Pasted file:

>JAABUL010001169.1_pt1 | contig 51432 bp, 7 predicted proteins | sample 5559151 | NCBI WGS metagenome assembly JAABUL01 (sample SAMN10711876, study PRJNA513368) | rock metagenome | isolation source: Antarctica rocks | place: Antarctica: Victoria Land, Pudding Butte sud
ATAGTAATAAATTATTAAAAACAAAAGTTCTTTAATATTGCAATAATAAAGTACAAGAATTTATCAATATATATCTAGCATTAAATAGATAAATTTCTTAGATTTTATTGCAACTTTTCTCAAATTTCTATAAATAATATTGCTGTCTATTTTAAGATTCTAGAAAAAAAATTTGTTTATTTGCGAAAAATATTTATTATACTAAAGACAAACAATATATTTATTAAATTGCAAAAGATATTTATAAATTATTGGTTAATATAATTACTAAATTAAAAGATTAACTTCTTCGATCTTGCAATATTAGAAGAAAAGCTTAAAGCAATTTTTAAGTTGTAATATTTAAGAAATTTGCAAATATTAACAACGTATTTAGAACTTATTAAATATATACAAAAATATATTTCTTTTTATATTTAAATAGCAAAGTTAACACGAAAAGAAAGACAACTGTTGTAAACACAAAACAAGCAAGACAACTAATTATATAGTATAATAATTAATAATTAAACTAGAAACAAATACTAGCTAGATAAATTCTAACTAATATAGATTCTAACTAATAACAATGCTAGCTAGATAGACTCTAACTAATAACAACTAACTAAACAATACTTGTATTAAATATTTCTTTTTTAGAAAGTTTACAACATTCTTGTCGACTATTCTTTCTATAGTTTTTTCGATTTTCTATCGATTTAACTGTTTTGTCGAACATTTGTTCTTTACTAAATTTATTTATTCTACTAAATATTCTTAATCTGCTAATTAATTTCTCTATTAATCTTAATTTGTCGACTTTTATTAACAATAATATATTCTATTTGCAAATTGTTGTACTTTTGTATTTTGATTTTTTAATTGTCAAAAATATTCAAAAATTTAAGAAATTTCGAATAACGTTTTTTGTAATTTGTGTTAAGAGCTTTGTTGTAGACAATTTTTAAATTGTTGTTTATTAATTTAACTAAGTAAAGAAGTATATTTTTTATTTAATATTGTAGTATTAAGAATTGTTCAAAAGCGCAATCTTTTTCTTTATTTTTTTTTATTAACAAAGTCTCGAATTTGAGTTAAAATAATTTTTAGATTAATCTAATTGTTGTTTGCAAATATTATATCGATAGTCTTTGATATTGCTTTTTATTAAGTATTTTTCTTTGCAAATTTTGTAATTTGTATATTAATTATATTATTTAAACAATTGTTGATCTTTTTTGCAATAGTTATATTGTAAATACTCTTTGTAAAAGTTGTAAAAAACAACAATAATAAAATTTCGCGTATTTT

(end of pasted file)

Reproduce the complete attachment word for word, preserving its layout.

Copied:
>JAABUL010001169.1_pt1 | contig 51432 bp, 7 predicted proteins | sample 5559151 | NCBI WGS metagenome assembly JAABUL01 (sample SAMN10711876, study PRJNA513368) | rock metagenome | isolation source: Antarctica rocks | place: Antarctica: Victoria Land, Pudding Butte sud
ATAGTAATAAATTATTAAAAACAAAAGTTCTTTAATATTGCAATAATAAAGTACAAGAATTTATCAATATATATCTAGCATTAAATAGATAAATTTCTTAGATTTTATTGCAACTTTTCTCAAATTTCTATAAATAATATTGCTGTCTATTTTAAGATTCTAGAAAAAAAATTTGTTTATTTGCGAAAAATATTTATTATACTAAAGACAAACAATATATTTATTAAATTGCAAAAGATATTTATAAATTATTGGTTAATATAATTACTAAATTAAAAGATTAACTTCTTCGATCTTGCAATATTAGAAGAAAAGCTTAAAGCAATTTTTAAGTTGTAATATTTAAGAAATTTGCAAATATTAACAACGTATTTAGAACTTATTAAATATATACAAAAATATATTTCTTTTTATATTTAAATAGCAAAGTTAACACGAAAAGAAAGACAACTGTTGTAAACACAAAACAAGCAAGACAACTAATTATATAGTATAATAATTAATAATTAAACTAGAAACAAATACTAGCTAGATAAATTCTAACTAATATAGATTCTAACTAATAACAATGCTAGCTAGATAGACTCTAACTAATAACAACTAACTAAACAATACTTGTATTAAATATTTCTTTTTTAGAAAGTTTACAACATTCTTGTCGACTATTCTTTCTATAGTTTTTTCGATTTTCTATCGATTTAACTGTTTTGTCGAACATTTGTTCTTTACTAAATTTATTTATTCTACTAAATATTCTTAATCTGCTAATTAATTTCTCTATTAATCTTAATTTGTCGACTTTTATTAACAATAATATATTCTATTTGCAAATTGTTGTACTTTTGTATTTTGATTTTTTAATTGTCAAAAATATTCAAAAATTTAAGAAATTTCGAATAACGTTTTTTGTAATTTGTGTTAAGAGCTTTGTTGTAGACAATTTTTAAATTGTTGTTTATTAATTTAACTAAGTAAAGAAGTATATTTTTTATTTAATATTGTAGTATTAAGAATTGTTCAAAAGCGCAATCTTTTTCTTTATTTTTTTTTATTAACAAAGTCTCGAATTTGAGTTAAAATAATTTTTAGATTAATCTAATTGTTGTTTGCAAATATTATATCGATAGTCTTTGATATTGCTTTTTATTAAGTATTTTTCTTTGCAAATTTTGTAATTTGTATATTAATTATATTATTTAAACAATTGTTGATCTTTTTTGCAATAGTTATATTGTAAATACTCTTTGTAAAAGTTGTAAAAAACAACAATAATAAAATTTCGCGTATTTT